Daffodils (Poem by William Wordsworth)
About the poem
A. Read to understand
1. Choose the correct options.
a) The first stanza of the poem tells us that the poet
i. was looking for a companion to end his loneliness.
ii. was searching for the place where daffodils grew in plenty.
iii. was moving about without any sense of purpose or direction.
b) In this poem, what does the poet compare the daffodils to?
i. clouds ii. waves iii. stars
c) What accompanied the daffodils while they danced in the breeze?
i. the leaves of the trees ii. The waves in the lake iii. The stars in the sky
d) In the third stanza, ‘wealth’ most probably refers to
i. a large company of friends.
ii. an interesting way to pass the time.
iii. an abundance of joyful thoughts.
e) In the last stanza, the ‘inward eye’ most probably refers to the part of our mind that
i. helps us solve complex problems.
ii. helps us recall thoughts and memories.
iii. helps us understand what is right and wrong.
2. Answer the following questions.
a) Where does the poet see the daffodils?
Ans. Poet saw the daffodils beside the lake and beneath the trees.
b) What does the ‘jocund company’ consist of?
Ans. The ‘jocund company’ consists of daffodils, clouds, stars, breeze, vales, waves, hills and lakes.
c) What cheers the poet when he is sad or worried about something?
Ans. The memory of the dancing daffodils cheers the poet when he is sad or worried about something.
1. Do you think we get greater joy when we recall a happy event than when we actually experience it? For example, when would you be happier – when you celebrate your birthday with your best friends or later when you think about the celebration? Give a reason for your answer.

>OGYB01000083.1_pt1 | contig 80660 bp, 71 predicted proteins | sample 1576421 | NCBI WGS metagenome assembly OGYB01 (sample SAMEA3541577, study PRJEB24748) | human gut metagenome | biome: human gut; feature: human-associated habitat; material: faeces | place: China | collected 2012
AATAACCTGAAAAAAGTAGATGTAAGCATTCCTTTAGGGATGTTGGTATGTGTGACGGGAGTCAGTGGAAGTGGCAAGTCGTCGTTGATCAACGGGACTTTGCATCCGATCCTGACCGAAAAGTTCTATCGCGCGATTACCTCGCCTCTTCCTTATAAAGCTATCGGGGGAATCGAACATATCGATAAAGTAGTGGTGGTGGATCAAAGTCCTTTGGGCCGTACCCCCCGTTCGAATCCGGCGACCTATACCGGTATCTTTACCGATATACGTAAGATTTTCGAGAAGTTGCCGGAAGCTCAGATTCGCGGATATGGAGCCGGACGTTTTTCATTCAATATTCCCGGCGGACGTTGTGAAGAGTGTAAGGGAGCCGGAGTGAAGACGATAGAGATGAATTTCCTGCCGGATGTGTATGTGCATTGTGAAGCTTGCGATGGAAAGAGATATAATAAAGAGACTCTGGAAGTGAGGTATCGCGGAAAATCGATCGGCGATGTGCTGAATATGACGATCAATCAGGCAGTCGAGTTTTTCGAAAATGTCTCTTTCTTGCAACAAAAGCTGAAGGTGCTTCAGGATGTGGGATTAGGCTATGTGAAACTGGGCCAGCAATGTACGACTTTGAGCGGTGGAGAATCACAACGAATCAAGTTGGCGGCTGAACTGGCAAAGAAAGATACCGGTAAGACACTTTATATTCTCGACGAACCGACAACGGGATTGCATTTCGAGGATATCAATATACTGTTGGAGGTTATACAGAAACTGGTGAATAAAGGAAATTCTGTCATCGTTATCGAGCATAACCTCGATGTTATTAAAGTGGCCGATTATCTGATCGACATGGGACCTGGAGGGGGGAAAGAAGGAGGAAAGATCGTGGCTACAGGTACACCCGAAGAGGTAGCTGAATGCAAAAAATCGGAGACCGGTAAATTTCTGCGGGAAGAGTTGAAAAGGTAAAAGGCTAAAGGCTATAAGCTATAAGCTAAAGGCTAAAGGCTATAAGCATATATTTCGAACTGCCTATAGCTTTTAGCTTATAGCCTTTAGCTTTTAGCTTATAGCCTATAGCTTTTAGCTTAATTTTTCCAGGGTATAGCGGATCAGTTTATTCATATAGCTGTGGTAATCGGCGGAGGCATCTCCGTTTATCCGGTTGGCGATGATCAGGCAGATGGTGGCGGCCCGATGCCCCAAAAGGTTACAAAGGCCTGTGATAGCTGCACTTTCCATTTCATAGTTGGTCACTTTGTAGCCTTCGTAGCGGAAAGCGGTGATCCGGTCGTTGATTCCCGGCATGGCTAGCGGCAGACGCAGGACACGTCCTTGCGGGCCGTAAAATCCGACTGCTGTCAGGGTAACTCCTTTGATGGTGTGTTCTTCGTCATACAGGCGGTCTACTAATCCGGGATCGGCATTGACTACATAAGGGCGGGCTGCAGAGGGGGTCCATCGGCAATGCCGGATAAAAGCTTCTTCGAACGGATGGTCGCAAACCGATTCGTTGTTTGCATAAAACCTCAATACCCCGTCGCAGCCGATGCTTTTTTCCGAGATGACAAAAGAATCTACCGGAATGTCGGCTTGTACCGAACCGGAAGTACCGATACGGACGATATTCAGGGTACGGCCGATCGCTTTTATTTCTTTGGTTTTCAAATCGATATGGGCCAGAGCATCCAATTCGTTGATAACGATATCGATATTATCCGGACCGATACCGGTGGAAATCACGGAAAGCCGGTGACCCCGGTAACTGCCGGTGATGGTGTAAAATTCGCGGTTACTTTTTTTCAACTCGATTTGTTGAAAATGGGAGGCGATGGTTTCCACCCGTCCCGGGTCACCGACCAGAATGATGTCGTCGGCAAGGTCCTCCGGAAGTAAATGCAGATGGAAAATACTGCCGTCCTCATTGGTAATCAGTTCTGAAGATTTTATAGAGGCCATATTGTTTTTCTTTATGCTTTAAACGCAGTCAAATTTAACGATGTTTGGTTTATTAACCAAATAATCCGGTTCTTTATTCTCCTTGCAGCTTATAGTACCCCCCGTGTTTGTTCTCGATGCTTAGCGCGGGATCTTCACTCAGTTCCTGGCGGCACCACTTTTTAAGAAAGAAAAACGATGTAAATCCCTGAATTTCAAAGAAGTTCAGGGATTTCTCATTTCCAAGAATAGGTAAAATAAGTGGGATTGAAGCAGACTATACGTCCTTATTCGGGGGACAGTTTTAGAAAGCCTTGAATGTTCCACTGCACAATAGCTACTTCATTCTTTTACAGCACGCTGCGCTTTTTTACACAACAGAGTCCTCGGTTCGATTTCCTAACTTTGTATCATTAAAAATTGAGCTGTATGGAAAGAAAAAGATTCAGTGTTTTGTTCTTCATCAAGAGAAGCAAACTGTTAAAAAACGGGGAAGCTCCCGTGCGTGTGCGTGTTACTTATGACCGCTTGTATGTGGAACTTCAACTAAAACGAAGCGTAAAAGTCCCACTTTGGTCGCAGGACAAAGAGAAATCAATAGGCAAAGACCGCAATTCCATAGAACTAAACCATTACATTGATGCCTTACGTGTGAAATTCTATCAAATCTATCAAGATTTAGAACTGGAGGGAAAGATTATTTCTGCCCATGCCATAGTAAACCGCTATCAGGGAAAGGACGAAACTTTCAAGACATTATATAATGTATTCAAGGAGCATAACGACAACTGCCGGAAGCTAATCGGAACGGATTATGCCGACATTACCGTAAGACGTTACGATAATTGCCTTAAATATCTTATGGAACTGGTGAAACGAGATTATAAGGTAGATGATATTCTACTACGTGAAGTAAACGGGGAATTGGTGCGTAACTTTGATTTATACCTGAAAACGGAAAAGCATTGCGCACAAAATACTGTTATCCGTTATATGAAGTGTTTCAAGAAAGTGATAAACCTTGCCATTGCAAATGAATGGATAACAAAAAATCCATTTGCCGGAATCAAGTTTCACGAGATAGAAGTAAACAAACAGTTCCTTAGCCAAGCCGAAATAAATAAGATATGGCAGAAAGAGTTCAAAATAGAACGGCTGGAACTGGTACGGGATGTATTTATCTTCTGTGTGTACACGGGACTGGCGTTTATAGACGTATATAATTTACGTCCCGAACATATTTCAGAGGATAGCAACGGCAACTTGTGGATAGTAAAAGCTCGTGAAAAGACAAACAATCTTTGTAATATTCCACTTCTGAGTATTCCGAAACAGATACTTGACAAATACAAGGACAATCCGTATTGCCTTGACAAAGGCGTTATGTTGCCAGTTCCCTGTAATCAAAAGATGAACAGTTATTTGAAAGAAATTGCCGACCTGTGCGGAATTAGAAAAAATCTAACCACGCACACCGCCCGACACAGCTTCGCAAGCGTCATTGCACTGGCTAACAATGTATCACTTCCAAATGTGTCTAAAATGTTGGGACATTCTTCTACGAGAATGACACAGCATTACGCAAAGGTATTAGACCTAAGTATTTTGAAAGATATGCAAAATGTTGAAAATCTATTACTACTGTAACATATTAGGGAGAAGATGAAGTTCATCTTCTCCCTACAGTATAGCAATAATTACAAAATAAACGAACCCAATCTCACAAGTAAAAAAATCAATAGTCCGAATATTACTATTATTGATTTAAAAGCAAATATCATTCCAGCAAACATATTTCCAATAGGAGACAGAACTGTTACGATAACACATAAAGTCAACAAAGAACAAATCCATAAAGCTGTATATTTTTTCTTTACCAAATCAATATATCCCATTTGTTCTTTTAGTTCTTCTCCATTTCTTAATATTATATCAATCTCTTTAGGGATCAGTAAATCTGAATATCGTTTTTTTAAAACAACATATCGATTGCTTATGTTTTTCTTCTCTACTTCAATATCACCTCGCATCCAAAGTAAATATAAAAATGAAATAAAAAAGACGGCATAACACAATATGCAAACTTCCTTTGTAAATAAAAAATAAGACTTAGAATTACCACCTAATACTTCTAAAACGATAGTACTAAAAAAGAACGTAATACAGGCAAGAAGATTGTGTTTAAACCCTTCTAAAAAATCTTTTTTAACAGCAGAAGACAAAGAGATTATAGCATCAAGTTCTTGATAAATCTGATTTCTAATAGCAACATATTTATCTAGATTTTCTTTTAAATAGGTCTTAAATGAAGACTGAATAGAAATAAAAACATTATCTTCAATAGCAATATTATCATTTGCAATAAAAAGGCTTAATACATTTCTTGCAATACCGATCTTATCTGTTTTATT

Ans. I would be happier later when I think about the celebration because the most valuable things we own are our best memories. Good memories are the gift that keeps on giving. They make us smile, feel proud, and re-experience the pleasure of past. (Answer will vary)
2. Share with the class some happy incidents whose memories fill your heart with pleasure whenever you think about them.
Ans. Our school trip to Nainital. (Answer will vary)
C. Read to appreciate
A simile makes use of the words like or as to compare contrasting things.
Read these lines from the poem.
I wander’d lonely as a cloud
That floats on high o’er vales and hills
In these lines, the poet compares his aimless wandering to the movement of a cloud in the sky.
This is an example of a simile.
1. Find another example of a simile in the poem.
Ans. Continuous as the stars that shine
And twinkle on the milky way,
2. Choose suitable similes to complete the following sentences.
a) You shouldn’t have a problem answering this. The solution is
i. as flat as a pancake. ii. as clear as daylight.
b) She was uncomfortable going up on stage. She felt
i. like a knife through hot butter. ii. like a bug under a magnifying glass.
c) During weekdays, she juggles between attending school, tennis practice, and music lessons.
i. as busy as a bee. ii. as different as chalk from cheese.
d) He did not dare disturb his sister when she was in a bad mood. It was
i. like playing with fire. ii. like lighting a candle to the sun.
e) The captain did not show any signs of worry when the opposition got off to a brilliant start. As usual, he was
i. as quick as a wink. ii. as cool as a cucumber.